Trevose Head

Was last Wednesday the last sunny day of the year? It might well have been and so it was good I had taken a day off to drive to the north coast for some rock pool snorkeling at Trevose Head near Padstow. A beautiful, empty beach at Booby’s Bay led to the low cliffs of Trevose Head. I did not make it that far up the headland as there were some deep gullies and the waves were pounding below. If you slip and fall on your head you could be in real trouble on these solo outings, so easy does it. Like St. Agnes and Fistral at Newquay the pools were dominated by Brown fork tuning weed Bifurcaria bifurcata, one of my favourite seaweeds and not a species I have ever seen near Falmouth. In contrast to my local Castle Beach spot, the coral weed Corallina officinalis was not bleached but a deep purple and growing much more vigorously. I lowered myself in some of the deeper pools and although the viz was not the greatest I instantly knew the trip was worth it. I tried to get some overall impressions of the pools. What would be really cool is to try to make panorama photos underwater; I might order an underwater tripod for that! There was some green Ulva, a variety of small red seaweeds and Bushy berry wrack (and a little bit of Bushy rainbow wrack) and Sea oak with the same colour as the tuning fork weed. Many limpets were covered in quite a big variety of seaweeds. Not many shots came out well (due to the strong light, overcast days might actually be better) but it would be fun to do a post just on limpets and their mini-ecosystems of epizoic seaweeds. The pools are teeming with Montagu’s blennies Coryphoblennius galerita, I would say more than 10 per square meter. They are very curious and swim up to you, although the little ones then are so skittish that it is still tricky to get a shot. The fish below was a very good model though, quiff up high. Only through this close-up shot I noticed the strange flaps in the corners of it’s mouth. The blueish spots seem striking but also make for excellent camouflage amidst the coralweed.  Beadlet-, Strawberry- and Snakelocks  anemones were common and I also spotted large Dahlia anemones and small Daisy anemones. I saw a large (for the species) Gem anemone Aulactinia verrucosa as well. In the sun, my wide angle wetlens diffracts ligth on the subject which usually is not what you want but resulted in an interesting effect in the second image of the retracting anemone.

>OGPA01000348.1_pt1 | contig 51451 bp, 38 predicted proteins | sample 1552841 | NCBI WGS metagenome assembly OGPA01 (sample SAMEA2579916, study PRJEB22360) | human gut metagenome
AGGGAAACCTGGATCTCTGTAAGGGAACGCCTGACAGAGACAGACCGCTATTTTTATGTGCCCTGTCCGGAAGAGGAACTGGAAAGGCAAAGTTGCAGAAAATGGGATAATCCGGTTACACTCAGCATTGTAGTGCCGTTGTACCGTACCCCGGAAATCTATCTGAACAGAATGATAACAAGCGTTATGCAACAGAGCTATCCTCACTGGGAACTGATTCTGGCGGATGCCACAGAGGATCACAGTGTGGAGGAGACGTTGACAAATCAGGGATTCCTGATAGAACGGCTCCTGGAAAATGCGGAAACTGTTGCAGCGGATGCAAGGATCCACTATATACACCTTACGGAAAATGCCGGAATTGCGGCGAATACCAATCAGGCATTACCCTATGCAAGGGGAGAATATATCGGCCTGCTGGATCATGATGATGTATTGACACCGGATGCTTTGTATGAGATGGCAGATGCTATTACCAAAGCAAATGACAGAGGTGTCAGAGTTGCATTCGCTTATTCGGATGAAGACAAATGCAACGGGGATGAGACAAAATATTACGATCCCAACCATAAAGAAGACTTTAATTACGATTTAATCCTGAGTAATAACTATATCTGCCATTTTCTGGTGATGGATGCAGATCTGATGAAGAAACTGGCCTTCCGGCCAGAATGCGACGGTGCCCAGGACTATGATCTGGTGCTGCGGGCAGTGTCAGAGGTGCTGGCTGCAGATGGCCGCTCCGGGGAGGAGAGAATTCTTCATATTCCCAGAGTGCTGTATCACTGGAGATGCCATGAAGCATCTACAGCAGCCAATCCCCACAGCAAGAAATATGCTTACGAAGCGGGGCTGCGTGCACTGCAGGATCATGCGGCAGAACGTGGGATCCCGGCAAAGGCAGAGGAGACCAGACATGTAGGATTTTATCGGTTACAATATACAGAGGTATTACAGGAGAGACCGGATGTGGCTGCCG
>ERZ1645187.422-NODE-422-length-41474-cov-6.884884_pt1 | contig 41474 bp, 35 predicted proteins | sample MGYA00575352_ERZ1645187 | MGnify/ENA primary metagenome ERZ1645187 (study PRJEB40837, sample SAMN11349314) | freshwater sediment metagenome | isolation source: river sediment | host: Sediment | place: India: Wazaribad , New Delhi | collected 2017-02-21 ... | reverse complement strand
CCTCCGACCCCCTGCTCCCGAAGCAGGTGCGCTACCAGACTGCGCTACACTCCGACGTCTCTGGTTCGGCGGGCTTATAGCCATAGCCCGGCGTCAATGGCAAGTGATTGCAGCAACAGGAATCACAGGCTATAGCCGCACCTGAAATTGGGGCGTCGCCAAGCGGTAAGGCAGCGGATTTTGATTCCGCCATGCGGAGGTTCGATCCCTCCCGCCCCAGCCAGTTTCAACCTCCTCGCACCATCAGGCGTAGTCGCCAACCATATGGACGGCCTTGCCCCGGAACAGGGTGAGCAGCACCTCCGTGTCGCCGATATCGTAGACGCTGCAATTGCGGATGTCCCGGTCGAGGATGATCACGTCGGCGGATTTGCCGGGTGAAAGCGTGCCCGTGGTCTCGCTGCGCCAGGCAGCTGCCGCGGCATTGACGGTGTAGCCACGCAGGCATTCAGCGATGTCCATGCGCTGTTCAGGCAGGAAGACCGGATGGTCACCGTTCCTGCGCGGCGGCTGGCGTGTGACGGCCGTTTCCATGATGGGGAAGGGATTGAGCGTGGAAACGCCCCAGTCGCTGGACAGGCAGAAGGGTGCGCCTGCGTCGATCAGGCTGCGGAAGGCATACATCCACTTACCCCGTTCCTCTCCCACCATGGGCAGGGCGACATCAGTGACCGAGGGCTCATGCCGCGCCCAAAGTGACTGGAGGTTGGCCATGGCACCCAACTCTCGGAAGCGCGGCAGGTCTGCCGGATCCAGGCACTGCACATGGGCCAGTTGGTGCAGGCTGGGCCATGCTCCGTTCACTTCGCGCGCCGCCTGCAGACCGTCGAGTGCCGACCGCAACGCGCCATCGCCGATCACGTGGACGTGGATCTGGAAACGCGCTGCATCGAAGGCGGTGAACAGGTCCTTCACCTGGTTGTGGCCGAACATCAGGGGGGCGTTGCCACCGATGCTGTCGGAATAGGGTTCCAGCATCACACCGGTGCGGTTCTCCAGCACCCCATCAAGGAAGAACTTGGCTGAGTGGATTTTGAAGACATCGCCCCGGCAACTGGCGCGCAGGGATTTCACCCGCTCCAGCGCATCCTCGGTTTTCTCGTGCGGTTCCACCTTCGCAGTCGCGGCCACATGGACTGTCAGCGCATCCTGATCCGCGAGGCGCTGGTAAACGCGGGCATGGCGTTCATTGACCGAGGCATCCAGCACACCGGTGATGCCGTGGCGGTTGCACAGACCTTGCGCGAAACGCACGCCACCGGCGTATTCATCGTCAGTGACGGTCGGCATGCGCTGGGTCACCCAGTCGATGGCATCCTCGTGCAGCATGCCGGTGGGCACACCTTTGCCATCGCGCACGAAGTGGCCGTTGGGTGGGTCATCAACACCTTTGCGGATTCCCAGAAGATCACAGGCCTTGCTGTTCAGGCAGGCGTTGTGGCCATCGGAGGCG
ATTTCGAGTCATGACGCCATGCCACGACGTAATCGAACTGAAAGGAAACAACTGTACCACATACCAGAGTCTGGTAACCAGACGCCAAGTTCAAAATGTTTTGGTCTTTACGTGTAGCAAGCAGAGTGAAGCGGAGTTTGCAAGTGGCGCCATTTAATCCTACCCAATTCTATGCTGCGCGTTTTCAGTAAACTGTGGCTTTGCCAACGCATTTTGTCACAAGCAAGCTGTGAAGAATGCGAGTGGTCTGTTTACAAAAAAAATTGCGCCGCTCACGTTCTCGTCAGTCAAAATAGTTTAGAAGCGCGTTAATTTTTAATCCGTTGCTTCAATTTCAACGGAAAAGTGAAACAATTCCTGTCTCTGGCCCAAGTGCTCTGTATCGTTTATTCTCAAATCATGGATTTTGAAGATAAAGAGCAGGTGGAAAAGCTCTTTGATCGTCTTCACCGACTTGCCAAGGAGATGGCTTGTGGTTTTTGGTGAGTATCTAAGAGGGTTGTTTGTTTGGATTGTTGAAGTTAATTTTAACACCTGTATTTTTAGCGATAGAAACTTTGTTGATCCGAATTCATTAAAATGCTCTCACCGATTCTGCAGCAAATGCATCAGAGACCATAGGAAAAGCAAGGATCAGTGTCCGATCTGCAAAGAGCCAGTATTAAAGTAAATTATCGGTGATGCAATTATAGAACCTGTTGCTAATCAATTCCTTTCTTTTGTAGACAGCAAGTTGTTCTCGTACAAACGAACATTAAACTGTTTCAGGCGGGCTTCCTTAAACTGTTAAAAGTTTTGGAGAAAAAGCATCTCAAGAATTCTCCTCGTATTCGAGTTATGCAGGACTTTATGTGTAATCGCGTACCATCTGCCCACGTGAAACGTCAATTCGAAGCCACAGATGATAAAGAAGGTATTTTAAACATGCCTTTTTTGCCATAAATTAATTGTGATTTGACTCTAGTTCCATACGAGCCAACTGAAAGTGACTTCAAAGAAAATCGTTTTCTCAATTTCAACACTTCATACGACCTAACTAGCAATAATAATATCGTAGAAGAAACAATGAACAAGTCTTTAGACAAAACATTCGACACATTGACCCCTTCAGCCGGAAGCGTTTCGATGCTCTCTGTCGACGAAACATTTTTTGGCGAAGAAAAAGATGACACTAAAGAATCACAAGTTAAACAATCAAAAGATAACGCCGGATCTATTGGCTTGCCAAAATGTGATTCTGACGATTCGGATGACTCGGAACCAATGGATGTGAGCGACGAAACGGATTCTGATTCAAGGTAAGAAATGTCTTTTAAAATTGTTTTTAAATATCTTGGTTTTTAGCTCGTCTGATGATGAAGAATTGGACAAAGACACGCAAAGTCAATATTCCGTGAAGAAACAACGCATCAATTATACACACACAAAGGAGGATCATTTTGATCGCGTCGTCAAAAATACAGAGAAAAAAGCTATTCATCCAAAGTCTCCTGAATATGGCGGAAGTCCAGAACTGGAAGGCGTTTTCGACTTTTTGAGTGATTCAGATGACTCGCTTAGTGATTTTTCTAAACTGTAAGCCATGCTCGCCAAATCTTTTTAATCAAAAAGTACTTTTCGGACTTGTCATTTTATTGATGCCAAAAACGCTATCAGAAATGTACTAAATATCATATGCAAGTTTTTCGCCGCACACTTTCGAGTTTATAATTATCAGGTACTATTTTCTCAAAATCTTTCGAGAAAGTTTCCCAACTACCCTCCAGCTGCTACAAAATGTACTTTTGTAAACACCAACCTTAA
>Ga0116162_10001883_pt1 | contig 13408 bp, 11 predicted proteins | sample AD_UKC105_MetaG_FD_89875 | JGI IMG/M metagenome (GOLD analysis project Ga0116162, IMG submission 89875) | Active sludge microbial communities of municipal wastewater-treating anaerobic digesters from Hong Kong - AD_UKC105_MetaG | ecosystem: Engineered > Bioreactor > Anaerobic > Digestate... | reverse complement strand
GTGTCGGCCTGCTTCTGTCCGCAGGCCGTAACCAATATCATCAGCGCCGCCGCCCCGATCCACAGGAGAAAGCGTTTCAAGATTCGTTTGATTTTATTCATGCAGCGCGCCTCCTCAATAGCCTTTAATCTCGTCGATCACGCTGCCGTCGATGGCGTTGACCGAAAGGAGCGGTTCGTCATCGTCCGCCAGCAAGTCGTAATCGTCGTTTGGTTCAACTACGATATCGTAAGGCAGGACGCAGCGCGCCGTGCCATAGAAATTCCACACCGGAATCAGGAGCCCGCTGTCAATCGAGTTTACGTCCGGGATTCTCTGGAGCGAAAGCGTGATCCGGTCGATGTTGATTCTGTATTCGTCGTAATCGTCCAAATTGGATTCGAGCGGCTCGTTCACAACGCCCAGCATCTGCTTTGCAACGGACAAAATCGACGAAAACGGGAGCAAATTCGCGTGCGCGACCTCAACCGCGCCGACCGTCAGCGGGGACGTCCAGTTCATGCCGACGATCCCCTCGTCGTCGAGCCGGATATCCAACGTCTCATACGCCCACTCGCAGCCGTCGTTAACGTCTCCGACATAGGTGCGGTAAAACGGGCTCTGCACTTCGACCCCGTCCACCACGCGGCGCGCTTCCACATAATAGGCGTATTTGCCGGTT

Finally, the bright red seasquirt Dendrodoa grossularia which I remember seeing before in Falmouth without realising what it was (the squirts are very small and clumped together). A green stalked jellyfish Haliclystus octoradiatus attached to coral weed unfortunately is not in focus but I like the very striking colour contrast. If only I could get my strobe to work and get good macro shots! This has the best north coast rockpooling site so far and I’d love to go back as soon as the weather (and tide) allows!  

St. Agnes